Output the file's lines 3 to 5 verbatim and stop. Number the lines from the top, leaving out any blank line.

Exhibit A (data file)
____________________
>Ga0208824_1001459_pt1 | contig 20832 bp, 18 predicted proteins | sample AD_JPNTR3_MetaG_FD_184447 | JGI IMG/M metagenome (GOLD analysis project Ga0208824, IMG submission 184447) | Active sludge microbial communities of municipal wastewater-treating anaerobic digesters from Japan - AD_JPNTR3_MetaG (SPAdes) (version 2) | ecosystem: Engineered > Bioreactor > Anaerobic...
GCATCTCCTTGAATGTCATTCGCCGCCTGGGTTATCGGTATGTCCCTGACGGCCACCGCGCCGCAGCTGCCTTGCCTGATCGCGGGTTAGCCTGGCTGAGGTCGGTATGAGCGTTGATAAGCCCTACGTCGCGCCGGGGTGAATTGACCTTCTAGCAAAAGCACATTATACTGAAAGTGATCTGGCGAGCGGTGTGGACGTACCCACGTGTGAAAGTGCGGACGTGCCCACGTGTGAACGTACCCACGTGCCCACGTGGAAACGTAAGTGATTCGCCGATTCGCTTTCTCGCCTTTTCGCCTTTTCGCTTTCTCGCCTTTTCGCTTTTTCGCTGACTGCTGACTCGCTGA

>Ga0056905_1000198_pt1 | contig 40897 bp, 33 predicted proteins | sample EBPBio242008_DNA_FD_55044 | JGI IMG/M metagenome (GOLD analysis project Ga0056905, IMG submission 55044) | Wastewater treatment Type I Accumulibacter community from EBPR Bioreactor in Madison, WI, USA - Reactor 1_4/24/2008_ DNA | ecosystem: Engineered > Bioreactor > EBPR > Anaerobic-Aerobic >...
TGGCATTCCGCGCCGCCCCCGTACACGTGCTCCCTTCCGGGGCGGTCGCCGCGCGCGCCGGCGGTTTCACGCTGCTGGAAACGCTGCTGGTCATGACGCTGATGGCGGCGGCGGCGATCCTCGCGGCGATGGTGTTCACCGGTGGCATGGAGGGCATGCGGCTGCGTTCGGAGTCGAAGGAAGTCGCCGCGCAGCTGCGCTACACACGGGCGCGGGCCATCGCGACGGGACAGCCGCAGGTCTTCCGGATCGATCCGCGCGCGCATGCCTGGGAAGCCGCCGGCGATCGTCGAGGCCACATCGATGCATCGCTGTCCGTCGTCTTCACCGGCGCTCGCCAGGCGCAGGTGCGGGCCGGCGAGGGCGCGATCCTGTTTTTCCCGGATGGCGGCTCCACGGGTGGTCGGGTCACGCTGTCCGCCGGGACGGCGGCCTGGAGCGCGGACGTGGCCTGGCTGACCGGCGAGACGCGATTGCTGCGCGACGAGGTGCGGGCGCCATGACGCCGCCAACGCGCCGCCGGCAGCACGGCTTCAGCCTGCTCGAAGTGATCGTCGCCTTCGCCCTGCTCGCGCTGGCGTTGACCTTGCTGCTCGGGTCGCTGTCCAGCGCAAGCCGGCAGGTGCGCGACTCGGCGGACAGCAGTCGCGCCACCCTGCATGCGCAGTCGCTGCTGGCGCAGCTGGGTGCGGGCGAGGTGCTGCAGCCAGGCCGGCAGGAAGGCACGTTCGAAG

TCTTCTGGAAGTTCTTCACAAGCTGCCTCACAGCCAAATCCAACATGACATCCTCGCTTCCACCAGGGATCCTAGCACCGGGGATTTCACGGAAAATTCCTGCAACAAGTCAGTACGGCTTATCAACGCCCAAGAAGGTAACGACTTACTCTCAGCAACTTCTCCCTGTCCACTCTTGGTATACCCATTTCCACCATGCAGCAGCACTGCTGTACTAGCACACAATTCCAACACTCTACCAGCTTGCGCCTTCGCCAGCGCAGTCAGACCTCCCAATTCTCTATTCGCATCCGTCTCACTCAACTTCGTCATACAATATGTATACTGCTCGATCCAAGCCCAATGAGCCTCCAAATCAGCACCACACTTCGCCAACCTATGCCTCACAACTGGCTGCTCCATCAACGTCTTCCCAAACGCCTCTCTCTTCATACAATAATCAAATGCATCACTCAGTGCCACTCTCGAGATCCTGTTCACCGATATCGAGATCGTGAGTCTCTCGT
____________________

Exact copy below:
>Ga0056905_1000198_pt1 | contig 40897 bp, 33 predicted proteins | sample EBPBio242008_DNA_FD_55044 | JGI IMG/M metagenome (GOLD analysis project Ga0056905, IMG submission 55044) | Wastewater treatment Type I Accumulibacter community from EBPR Bioreactor in Madison, WI, USA - Reactor 1_4/24/2008_ DNA | ecosystem: Engineered > Bioreactor > EBPR > Anaerobic-Aerobic >...
TGGCATTCCGCGCCGCCCCCGTACACGTGCTCCCTTCCGGGGCGGTCGCCGCGCGCGCCGGCGGTTTCACGCTGCTGGAAACGCTGCTGGTCATGACGCTGATGGCGGCGGCGGCGATCCTCGCGGCGATGGTGTTCACCGGTGGCATGGAGGGCATGCGGCTGCGTTCGGAGTCGAAGGAAGTCGCCGCGCAGCTGCGCTACACACGGGCGCGGGCCATCGCGACGGGACAGCCGCAGGTCTTCCGGATCGATCCGCGCGCGCATGCCTGGGAAGCCGCCGGCGATCGTCGAGGCCACATCGATGCATCGCTGTCCGTCGTCTTCACCGGCGCTCGCCAGGCGCAGGTGCGGGCCGGCGAGGGCGCGATCCTGTTTTTCCCGGATGGCGGCTCCACGGGTGGTCGGGTCACGCTGTCCGCCGGGACGGCGGCCTGGAGCGCGGACGTGGCCTGGCTGACCGGCGAGACGCGATTGCTGCGCGACGAGGTGCGGGCGCCATGACGCCGCCAACGCGCCGCCGGCAGCACGGCTTCAGCCTGCTCGAAGTGATCGTCGCCTTCGCCCTGCTCGCGCTGGCGTTGACCTTGCTGCTCGGGTCGCTGTCCAGCGCAAGCCGGCAGGTGCGCGACTCGGCGGACAGCAGTCGCGCCACCCTGCATGCGCAGTCGCTGCTGGCGCAGCTGGGTGCGGGCGAGGTGCTGCAGCCAGGCCGGCAGGAAGGCACGTTCGAAG

TCTTCTGGAAGTTCTTCACAAGCTGCCTCACAGCCAAATCCAACATGACATCCTCGCTTCCACCAGGGATCCTAGCACCGGGGATTTCACGGAAAATTCCTGCAACAAGTCAGTACGGCTTATCAACGCCCAAGAAGGTAACGACTTACTCTCAGCAACTTCTCCCTGTCCACTCTTGGTATACCCATTTCCACCATGCAGCAGCACTGCTGTACTAGCACACAATTCCAACACTCTACCAGCTTGCGCCTTCGCCAGCGCAGTCAGACCTCCCAATTCTCTATTCGCATCCGTCTCACTCAACTTCGTCATACAATATGTATACTGCTCGATCCAAGCCCAATGAGCCTCCAAATCAGCACCACACTTCGCCAACCTATGCCTCACAACTGGCTGCTCCATCAACGTCTTCCCAAACGCCTCTCTCTTCATACAATAATCAAATGCATCACTCAGTGCCACTCTCGAGATCCTGTTCACCGATATCGAGATCGTGAGTCTCTCGT